Using burnouts to announce the gender of a baby has become popular across social media.
Videos show prospective parents fitting out cars with tyres designed to smoke a specific colour when a burnout is performed - pink for a girl and blue for a boy.
Australian media has discovered the new techinque, with Sunrise questioning the "excessive" practice and presenters labelling it as "cringe-worthy".
News.com.au called it gender reveals "taken to a new potentially dangerous level".
One Sydney company may have been behind some of the burnout reveals, posting videos on social media.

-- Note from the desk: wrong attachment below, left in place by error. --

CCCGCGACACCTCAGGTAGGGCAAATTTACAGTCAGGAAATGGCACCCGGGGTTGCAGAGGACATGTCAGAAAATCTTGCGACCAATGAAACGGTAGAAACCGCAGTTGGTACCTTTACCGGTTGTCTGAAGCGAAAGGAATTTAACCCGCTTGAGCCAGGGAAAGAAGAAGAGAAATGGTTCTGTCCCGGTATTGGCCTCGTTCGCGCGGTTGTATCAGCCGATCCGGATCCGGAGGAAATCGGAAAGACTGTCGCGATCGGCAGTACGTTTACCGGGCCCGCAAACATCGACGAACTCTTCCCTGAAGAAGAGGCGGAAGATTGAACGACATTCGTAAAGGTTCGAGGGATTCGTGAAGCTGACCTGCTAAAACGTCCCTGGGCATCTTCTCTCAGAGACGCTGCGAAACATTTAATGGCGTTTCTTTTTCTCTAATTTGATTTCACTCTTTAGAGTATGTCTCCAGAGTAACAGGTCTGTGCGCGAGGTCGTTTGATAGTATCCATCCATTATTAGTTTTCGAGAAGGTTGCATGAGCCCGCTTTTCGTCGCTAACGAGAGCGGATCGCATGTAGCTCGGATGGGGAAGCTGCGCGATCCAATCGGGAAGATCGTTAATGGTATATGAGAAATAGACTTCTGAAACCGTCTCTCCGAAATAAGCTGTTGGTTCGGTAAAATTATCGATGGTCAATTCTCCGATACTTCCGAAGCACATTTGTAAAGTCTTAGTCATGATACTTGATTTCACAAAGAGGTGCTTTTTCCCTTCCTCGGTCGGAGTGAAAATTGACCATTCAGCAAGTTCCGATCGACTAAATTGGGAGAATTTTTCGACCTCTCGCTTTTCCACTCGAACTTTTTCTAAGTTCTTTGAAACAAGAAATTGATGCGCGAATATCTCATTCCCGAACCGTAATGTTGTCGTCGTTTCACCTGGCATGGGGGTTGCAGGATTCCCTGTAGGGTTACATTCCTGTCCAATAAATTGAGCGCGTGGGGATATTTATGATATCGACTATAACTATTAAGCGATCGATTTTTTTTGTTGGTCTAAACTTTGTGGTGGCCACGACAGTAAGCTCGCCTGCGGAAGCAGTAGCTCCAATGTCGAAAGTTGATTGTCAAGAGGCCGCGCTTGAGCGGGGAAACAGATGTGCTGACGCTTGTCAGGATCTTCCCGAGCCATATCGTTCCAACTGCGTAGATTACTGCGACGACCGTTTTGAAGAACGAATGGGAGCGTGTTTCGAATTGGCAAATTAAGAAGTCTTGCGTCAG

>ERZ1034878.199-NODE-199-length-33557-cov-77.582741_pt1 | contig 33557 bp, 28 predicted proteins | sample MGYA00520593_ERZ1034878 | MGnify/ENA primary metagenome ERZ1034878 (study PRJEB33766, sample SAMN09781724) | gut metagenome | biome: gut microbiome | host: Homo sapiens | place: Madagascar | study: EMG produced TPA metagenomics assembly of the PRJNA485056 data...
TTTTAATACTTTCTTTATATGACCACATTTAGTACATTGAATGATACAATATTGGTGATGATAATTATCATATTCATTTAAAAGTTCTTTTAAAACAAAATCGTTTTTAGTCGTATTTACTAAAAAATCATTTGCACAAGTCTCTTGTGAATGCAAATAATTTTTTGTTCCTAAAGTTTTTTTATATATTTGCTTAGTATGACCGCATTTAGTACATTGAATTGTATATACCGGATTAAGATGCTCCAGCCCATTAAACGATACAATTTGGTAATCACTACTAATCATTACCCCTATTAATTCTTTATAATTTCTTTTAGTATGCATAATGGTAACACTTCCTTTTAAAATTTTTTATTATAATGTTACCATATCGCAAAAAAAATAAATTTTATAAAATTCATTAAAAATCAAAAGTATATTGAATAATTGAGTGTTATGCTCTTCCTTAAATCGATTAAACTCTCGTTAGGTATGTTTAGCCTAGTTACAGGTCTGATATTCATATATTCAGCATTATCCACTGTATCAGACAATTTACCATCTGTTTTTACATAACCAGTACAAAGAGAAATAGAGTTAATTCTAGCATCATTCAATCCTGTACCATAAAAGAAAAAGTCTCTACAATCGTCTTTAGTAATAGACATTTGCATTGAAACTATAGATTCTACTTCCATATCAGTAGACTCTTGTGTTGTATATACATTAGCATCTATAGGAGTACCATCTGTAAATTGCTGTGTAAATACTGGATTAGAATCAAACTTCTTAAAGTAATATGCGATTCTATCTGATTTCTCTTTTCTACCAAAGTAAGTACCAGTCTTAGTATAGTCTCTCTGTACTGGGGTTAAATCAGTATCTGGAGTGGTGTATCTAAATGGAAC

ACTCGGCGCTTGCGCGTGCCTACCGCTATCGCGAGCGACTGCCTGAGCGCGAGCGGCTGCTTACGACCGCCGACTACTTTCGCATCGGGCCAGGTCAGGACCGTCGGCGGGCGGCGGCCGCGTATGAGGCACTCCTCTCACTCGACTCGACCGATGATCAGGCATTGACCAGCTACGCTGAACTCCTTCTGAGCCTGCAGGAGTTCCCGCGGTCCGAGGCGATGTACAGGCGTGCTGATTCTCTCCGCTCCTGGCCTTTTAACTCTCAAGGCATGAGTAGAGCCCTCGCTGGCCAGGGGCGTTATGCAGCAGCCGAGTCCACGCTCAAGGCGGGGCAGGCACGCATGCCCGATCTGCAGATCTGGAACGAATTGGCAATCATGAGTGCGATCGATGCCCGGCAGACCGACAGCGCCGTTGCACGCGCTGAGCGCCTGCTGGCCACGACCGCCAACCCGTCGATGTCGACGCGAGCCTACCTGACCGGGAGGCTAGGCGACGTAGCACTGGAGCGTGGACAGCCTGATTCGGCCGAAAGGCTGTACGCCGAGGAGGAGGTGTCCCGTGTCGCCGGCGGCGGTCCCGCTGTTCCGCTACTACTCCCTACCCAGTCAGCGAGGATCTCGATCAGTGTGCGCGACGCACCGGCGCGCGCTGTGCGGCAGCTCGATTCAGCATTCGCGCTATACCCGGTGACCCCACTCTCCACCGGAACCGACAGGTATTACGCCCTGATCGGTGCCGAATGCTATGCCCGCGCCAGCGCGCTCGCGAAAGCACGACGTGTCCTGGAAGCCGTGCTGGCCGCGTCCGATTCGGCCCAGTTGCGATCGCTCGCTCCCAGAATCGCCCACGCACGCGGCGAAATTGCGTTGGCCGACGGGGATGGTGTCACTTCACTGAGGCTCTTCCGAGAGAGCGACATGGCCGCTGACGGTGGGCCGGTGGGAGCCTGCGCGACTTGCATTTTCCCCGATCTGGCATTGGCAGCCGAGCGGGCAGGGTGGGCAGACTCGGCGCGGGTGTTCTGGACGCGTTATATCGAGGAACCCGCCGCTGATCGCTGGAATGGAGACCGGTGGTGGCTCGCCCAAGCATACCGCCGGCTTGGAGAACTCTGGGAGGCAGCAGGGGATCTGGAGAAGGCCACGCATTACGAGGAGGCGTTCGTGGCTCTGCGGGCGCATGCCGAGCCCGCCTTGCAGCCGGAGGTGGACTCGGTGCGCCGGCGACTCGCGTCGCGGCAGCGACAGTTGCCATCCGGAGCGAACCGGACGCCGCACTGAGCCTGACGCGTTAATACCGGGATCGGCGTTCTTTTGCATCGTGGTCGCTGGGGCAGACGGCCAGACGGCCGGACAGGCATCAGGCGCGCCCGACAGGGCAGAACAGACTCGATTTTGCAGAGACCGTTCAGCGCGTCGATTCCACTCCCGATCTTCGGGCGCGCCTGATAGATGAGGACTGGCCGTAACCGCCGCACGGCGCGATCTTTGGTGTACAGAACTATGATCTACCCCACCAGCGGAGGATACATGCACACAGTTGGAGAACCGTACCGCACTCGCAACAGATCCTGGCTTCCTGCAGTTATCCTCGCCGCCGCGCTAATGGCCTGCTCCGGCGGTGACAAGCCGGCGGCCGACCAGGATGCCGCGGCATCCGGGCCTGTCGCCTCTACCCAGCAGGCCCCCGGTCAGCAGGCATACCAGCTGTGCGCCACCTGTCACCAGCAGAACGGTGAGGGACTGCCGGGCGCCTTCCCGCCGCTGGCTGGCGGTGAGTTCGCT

Sydney Event Escorts reportedly posted two videos of burnout gender reveals on its Facebook page, but when contacted by News.com.au, it denied taking part in the reveals.
"We just filmed it because they're neighbours... I don't know them," said an employee, known only as Sam.
The videos have since been removed from the Facebook page.
In New Zealand, performing burnouts in public places is illegal as it involves a sustained loss of traction on the road.
A police spokesperson told Fairfax: "The maximum penalty for this offence is three months imprisonment and minimum disqualification for six months, or a $4500 fine and minimum disqualification for six months."